The book I'm reading about optics says that an anti-reflective film applied on glass* makes the glass more transparent, because the air→film and film→glass reflected waves (originated from a paraxial ...
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When/why does the principle of least action plus boundary conditions not uniquely specify a path?

A few months ago I was telling high school students about Fermat's principle. You can use it to show that light reflects off a surface at equal angles. To set it up, you put in boundary conditions, ...
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Why are so many different types of objects white, yet appear gray when they are wet?

There are many things with different textures that appear white – salt, beer foam, paper, shaving cream, snow, talcum powder, white paint, etc. The most common answer is all of the frequencies must be ...
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Can the speed of light become complex inside a metamaterial?

The speed of light in a material is defined as $c = \frac{1}{\sqrt{\epsilon \mu}}$. There are metamaterials with negative permittivity $\epsilon < 0$ and permeability $\mu < 0$ at the same time. ...
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Sun in front of horizon after sunset; mirage or reflection?

The day before yesterday, I observed sunset while flying over the eastern Mediterranean. After the sun set, it seemed to 'continue' in front of the horizon. I managed to snatch a picture (sorry for ...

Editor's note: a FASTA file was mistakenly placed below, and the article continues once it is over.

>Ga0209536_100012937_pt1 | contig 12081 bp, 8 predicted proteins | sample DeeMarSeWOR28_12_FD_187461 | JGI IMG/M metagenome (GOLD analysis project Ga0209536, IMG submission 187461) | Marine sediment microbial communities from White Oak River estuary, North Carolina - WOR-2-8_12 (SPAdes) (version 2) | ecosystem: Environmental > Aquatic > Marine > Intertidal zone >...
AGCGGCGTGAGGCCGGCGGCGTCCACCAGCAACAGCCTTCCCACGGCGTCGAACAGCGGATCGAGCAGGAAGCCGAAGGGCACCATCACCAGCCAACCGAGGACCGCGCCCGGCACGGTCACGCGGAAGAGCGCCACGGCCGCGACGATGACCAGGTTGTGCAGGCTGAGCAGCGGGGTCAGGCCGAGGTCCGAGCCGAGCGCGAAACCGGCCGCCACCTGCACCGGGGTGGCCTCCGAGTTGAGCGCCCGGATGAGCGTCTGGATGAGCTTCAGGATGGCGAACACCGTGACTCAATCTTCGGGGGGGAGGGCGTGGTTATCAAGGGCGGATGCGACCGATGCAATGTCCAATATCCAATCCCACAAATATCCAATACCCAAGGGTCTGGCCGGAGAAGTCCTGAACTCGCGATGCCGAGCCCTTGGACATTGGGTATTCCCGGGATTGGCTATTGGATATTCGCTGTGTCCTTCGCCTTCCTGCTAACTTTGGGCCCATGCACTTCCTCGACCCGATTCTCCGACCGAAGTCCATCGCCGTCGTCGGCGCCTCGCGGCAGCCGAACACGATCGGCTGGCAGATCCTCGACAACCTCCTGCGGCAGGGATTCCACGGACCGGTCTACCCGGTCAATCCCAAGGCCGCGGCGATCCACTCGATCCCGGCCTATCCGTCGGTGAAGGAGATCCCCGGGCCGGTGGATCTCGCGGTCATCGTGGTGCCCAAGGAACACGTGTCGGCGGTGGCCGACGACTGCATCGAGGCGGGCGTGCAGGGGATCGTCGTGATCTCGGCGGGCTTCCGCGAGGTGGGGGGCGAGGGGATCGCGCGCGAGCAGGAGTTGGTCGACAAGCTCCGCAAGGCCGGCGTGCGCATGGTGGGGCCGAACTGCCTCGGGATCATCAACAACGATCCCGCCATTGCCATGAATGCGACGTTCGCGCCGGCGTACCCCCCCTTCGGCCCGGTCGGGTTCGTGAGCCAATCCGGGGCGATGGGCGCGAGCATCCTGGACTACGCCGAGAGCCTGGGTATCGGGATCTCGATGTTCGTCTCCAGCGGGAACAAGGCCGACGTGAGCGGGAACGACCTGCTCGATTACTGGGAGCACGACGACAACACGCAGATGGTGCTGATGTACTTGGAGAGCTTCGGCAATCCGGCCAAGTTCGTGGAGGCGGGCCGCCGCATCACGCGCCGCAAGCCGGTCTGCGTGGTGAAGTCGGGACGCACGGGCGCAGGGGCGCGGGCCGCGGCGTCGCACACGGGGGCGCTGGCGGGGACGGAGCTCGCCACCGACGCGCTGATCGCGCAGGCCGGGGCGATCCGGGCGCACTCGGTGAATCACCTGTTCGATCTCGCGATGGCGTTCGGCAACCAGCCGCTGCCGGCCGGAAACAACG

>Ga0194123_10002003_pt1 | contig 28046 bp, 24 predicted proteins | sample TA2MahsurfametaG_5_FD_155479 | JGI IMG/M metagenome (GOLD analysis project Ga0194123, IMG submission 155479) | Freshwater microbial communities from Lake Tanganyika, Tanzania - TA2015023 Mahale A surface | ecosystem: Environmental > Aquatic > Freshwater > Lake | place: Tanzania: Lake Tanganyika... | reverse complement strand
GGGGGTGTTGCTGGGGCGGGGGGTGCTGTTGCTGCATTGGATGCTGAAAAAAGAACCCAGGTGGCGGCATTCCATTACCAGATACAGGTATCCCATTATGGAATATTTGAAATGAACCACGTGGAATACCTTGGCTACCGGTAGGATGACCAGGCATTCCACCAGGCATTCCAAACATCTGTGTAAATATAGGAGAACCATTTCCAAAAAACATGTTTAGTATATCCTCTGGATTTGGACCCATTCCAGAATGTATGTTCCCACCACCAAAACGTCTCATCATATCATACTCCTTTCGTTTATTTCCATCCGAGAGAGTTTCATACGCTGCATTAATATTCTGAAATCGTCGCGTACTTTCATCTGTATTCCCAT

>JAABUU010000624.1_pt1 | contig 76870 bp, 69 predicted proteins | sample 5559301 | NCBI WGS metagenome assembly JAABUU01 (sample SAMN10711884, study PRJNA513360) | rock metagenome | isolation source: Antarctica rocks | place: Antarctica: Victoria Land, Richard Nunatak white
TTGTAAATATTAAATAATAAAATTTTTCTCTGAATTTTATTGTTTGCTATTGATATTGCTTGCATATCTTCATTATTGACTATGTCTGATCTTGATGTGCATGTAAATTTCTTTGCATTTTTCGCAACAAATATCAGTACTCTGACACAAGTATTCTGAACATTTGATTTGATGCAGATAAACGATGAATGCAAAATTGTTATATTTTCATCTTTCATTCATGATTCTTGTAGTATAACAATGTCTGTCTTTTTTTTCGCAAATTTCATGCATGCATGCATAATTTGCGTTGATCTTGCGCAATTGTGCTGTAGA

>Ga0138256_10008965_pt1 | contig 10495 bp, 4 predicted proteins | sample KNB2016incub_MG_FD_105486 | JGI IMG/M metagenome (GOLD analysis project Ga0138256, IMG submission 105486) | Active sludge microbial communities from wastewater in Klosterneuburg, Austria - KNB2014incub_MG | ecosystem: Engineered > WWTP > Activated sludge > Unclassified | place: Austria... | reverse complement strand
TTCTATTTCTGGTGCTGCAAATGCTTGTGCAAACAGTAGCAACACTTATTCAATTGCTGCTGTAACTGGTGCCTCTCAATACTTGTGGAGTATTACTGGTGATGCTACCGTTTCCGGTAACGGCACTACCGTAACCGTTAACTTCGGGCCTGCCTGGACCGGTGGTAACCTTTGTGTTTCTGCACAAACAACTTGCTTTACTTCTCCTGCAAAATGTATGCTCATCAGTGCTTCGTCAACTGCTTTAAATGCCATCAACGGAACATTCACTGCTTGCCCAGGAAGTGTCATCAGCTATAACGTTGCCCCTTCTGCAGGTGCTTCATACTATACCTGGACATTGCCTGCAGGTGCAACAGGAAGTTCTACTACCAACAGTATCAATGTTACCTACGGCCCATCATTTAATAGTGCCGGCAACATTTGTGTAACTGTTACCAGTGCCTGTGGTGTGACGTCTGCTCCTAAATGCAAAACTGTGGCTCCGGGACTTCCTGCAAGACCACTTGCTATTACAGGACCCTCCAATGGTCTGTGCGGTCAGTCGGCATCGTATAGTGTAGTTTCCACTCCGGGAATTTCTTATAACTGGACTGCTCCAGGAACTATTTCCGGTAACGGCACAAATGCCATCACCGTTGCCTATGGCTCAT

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Light “diode” and 2nd law of thermodynamics

If I had a light "diode" - an object that only allowed light (at least for a range of frequencies) to travel through it in one direction, would this necessarily allow violations of the 2nd Law of ...
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Why does a laser beam diverge?

I was wondering why a laser beam diverges. If all the photons are in the same direction, I would imagine that it would stay that way over a long distance. I am aware that a perfectly collimated beam ...
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Does the speed of medium affect the path of light?

Let's say I shine a laser from a stationary medium into a moving medium (suppose the water is moving very quickly) perpendicular to the interface and back to a stationary medium like this: (Note: ...
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Why do green lasers appear brighter and stronger than red and blue lasers?

This is mostly for my own personal illumination, and isn't directly related to any school or work projects. I just picked up a trio of laser pointers (red, green, and blue), and I notice that when I ...
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Do eyeballs exhibit chromatic aberration?

Fairly straightforward question. If not, why not? I suspect that if they do, it is not perceived due to the regions of highest dispersion being in one's region of lowest visual acuity.